#### Chapter 9 Objects in the Two-Dimensional Coordinate System

Section 9.1 Cartesian Coordinate System in the Plane

# 9.1.2 Points in Cartesian Coordinate Systems

Now, if we want to describe points in the plane by coordinates, we use variables. Typically, points are denoted by upper-case Latin letters $A,B,C,\dots$ or $P,Q,R,\dots$, and their coordinates are denoted by lower-case Latin letters $a,b,c,\dots$ or $x,y,\dots$. First, we will define what is meant by a point in the plane in which a coordinate system is given, and we will fix the notation that will be used in the rest of this course.
##### Info 9.1.1

With respect to a given coordinate system, a point in the plane is described by $P=\left(a;b\right)$, where $P$ is the variable denoting the point and $a$ and $b$ are its coordinates. Its abscissa or $x$-coordinate is $a$, and its ordinate or $y$-coordinate is $b$ as shown in the figure below.

For points, there is some variation in notation. In schools, $P\left(a|b\right)$ or $P\left(a,b\right)$ is often written instead of $P=\left(a;b\right)$. Throughout this course, the notation $P=\left(a;b\right)$ will be used. Since points are uniquely determined by their coordinates, we will not distinguish between a point $P$ and its coordinates $\left(a;b\right)$ in the following but we will consider both as the same object. For every coordinate system, the origin (the point with the coordinates $\left(0;0\right)$) is a special point. Generally, it is denoted by the variable $O$: $O=\left(0;0\right)$.
##### Example 9.1.2
The figure below shows the three points $P=\left(2;4\right)$, $Q=\left(-1;1\right)$, and $R=\left(0;-1\right)$. The point $Q$, for example, has the $x$-coordinate $-1$ (one unit length to the left on the axis of abscissas) and the $y$-coordinate $1$ (one unit length upwards on the axis of ordinates).

##### Exercise 9.1.3
Specify the coordinates of the points drawn in the following coordinate system.
1. $P$$=$ .
2. $Q$$=$ .
3. $R$$=$ .
Enter the points as $\left(x;y\right)$. For example, enter (12;-4) for a point with $x$-coordinate $12$ and $y$-coordinate $-4$.

In the following sections we will describe further geometrical objects, such as lines and circles, by coordinates. For this purpose, we first have to understand that points in the plane (described by their coordinates with respect to a given coordinate system) can be collected into so-called sets of points. This is illustrated by the example below.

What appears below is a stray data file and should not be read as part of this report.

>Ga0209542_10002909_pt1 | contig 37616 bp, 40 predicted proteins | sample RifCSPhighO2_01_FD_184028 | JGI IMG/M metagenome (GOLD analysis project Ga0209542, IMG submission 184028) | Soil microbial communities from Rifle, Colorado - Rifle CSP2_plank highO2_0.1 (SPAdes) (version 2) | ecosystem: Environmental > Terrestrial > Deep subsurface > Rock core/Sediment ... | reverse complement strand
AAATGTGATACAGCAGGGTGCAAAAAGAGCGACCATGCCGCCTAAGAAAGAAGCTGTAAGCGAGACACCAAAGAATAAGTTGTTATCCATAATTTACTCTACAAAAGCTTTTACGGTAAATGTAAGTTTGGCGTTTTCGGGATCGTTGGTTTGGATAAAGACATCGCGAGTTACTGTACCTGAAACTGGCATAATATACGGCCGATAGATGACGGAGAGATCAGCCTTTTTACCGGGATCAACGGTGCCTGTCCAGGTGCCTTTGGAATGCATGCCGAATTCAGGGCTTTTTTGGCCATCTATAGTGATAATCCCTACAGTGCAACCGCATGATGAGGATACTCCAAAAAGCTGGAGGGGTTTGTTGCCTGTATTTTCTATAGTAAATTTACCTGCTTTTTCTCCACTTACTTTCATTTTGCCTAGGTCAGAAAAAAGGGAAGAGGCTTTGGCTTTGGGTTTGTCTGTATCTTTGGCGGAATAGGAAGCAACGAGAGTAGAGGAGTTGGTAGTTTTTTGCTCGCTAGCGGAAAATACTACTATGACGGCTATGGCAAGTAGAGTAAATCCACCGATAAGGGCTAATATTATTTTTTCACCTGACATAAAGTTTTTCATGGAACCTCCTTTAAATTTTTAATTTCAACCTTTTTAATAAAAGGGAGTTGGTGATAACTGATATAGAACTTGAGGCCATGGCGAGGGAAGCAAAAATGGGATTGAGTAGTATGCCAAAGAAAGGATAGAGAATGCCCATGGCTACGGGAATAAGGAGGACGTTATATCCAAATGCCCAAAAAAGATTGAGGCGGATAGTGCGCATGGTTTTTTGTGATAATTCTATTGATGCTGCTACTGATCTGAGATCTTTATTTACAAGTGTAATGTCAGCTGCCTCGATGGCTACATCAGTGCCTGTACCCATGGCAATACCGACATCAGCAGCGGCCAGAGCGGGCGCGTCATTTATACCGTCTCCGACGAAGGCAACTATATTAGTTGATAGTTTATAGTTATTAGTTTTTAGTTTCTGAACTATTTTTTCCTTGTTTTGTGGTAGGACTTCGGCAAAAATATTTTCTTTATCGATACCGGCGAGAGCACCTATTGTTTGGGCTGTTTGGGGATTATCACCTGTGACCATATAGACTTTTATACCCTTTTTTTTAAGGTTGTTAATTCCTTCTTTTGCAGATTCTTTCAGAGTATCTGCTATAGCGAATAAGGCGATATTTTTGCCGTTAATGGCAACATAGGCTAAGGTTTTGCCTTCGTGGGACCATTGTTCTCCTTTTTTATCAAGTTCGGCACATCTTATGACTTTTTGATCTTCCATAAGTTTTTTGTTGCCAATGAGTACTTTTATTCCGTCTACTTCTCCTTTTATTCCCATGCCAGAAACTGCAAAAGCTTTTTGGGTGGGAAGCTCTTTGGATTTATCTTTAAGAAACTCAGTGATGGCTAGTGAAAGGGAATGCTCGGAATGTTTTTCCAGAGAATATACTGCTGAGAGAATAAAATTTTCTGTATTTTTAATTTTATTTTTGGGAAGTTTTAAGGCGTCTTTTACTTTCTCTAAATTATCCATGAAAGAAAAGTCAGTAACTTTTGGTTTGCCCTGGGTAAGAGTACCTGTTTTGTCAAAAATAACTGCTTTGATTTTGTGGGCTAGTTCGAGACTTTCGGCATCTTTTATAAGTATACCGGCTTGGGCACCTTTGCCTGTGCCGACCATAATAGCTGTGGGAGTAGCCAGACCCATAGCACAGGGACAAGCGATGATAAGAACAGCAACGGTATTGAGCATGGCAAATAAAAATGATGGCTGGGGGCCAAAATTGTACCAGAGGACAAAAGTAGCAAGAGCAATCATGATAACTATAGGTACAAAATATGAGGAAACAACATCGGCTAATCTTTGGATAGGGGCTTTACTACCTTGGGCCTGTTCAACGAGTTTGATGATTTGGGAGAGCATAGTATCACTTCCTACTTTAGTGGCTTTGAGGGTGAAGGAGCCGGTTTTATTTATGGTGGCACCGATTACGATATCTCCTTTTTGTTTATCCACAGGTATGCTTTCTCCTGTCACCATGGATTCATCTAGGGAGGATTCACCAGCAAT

##### Example 9.1.4
In the figure below, three points are plotted.
This set of points can be described by the following specification:

$\left\{\left(-0.5;-0.5\right);\left(1;1\right);\left(2;2\right)\right\}=\left\{\left(a;a\right) : a\in \left\{-0.5;1;2\right\}\right\}$

##### Exercise 9.1.5
Draw the following sets of points in a Cartesian coordinate system.
• $\left\{\left(i;i+1\right) : i\in \left\{-2,-1,0,1,2\right\}\right\}$
• $\left\{\left(\frac{1}{n};0\right) : n=1\vee n=2\vee n=4\right\}\cup \left\{\left(-1;-2\right)\right\}$
• The set of all points in the first quadrant with integer abscissa smaller than $5$ and ordinate $1$

As we know from Module 5, lines and circles are sets of an infinite number of points. It will be the subject of the following sections to describe their coordinates by means of sets of points and appropriate equations. A special infinite set of points is the collection of all points in a coordinate system in the plane. For this set, a specific notion exists.
##### Info 9.1.6

The set of all points in the plane described by the pairs of coordinates in a given Cartesian coordinate system is denoted by

$ℝ{}^{2}:=\left\{\left(x;y\right) : x\in ℝ\wedge y\in ℝ\right\} .$

The symbol $ℝ{}^{2}$ reads as "$ℝ$ two", "$ℝ$ to the power of two", or "$ℝ$ squared". This indicates that every point can be described by a pair of coordinates (also denoted as ordered pair) that consists of two real numbers.